Drunk driving fatalities drop below 10,000

Staff Report

NEWBERRY — The National Highway Traffic Safety Administration released its annual report on traffic fatalities for 2014 last November with promising news: For only the second time, the number of drunk driving deaths in America dropped below 10,000 in 2014.

According to NHTSA, 9,967 people were killed in alcohol-related crashes in 2014, down from 10,076 in 2013. The only other time the number of drunk driving deaths dropped below 10,000 was in 2011.

While the drop in overall fatalities is welcome news, we still have a long way to go to create a future of No More Victims. When NHTSA released its annual report, it warned that early indications show drunk driving fatalities are on the rise in 2015. The data for 2015 will be released at the end of 2016.

MADD launched the Campaign to Eliminate Drunk Driving in 2006 as a blueprint to end this crime. The three-pronged approach:

• Supports high-visibility law enforcement such as sobriety checkpoints

• Advocates for all-ignition interlock laws for in all 50 states

• Champions the adoption of advanced alcohol detecting technology, as an optional factory-installed safety feature in new vehicles — a program called Driver Alcohol Detection for Safety System (DADSS).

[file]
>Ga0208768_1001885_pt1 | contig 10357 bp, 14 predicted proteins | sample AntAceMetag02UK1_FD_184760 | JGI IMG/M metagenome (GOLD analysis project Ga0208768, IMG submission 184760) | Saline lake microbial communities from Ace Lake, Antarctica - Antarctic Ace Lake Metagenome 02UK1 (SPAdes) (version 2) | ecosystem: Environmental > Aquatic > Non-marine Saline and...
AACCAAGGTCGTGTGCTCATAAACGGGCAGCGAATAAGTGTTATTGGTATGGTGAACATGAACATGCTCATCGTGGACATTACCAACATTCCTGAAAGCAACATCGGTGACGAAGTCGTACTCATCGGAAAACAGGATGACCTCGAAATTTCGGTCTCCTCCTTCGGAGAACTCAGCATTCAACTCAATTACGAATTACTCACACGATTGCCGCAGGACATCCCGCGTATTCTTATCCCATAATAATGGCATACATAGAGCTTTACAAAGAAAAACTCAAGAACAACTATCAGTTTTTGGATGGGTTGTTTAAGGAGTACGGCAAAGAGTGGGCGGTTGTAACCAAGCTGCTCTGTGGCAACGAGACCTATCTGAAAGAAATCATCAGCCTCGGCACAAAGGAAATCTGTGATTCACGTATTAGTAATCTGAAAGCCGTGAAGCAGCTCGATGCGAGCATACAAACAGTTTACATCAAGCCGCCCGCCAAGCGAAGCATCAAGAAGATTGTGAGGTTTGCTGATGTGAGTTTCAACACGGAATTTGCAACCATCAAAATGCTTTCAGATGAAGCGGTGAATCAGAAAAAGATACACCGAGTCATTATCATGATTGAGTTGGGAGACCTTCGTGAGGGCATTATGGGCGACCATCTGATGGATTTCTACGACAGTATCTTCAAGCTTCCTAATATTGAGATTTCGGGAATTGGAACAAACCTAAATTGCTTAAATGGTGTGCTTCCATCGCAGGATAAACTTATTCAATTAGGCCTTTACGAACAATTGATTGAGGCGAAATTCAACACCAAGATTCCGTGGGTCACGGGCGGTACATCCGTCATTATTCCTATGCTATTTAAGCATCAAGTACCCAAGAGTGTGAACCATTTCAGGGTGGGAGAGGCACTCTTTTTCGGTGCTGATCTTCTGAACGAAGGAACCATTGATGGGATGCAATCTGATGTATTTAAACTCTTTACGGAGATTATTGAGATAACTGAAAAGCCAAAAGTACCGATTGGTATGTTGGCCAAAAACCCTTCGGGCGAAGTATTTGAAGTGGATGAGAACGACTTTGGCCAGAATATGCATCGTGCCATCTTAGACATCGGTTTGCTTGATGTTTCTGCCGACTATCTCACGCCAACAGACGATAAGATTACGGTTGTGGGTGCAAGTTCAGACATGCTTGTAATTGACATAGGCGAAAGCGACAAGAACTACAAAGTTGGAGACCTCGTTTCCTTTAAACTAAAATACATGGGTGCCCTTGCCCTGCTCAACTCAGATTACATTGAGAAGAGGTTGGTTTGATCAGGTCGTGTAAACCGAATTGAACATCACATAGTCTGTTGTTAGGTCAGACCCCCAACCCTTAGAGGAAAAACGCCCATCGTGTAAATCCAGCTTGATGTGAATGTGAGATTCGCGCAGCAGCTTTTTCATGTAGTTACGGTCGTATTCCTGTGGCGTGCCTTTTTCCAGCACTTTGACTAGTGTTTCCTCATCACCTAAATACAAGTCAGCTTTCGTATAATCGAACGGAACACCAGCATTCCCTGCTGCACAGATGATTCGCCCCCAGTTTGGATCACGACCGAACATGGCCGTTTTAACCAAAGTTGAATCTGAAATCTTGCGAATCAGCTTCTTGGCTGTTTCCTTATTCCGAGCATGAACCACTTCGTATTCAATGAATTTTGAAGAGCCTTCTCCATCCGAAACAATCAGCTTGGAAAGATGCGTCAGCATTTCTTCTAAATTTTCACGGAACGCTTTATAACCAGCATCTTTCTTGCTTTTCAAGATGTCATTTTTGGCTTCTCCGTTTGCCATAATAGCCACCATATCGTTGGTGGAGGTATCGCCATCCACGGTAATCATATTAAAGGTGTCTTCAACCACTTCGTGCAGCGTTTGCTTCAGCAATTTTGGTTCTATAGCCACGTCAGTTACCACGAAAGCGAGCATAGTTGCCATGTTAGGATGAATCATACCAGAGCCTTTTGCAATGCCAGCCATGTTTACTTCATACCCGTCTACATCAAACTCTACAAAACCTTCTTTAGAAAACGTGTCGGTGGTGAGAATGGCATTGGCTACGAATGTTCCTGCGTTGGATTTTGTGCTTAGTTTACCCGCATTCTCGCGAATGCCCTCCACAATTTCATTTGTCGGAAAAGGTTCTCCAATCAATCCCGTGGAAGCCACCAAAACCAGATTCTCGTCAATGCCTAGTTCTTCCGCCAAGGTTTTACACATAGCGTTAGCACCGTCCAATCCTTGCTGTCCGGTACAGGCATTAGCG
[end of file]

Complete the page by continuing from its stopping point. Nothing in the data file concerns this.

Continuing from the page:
Since the campaign began, drunk driving deaths have dropped 26 percent. MADD continues to support law enforcement heroes, and DADSS just received funding assurances from Congress through 2020.

MADD also applauds the 26 states that have passed all-offender ignition interlock laws. Arizona, which passed its law in 2007, has reduced drunk driving fatalities by 50 percent. Other states have experienced a 30 to 40 percent reduction.

This year, MADD is calling on the 24 states that don’t have an all-offender ignition interlock law to take action to protect their residents and visitors. South Carolina is among those states. MADD’s tagline says it all — No More Victims.

Founded by a mother whose daughter was killed by a drunk driver, Mothers Against Drunk Driving (MADD) is the nation’s largest nonprofit working to protect families from drunk driving and underage drinking.

With the help of those who want a safer future, MADD’s Campaign to Eliminate Drunk Driving will end this danger on America’s roads. PowerTalk 21 is the national day for parents to talk with their kids about alcohol, using the proven strategies of Power of Parents to reduce the risk of underage drinking.

And as one of the largest victim services organizations in the U.S., MADD also supports drunk and drugged driving victims and survivors at no charge, serving one person every 8.6 minutes through local MADD victim advocates and at 1-877-MADD-HELP.

Learn more by calling 1-877-ASK-MADD or at www.madd.org.

Staff Report


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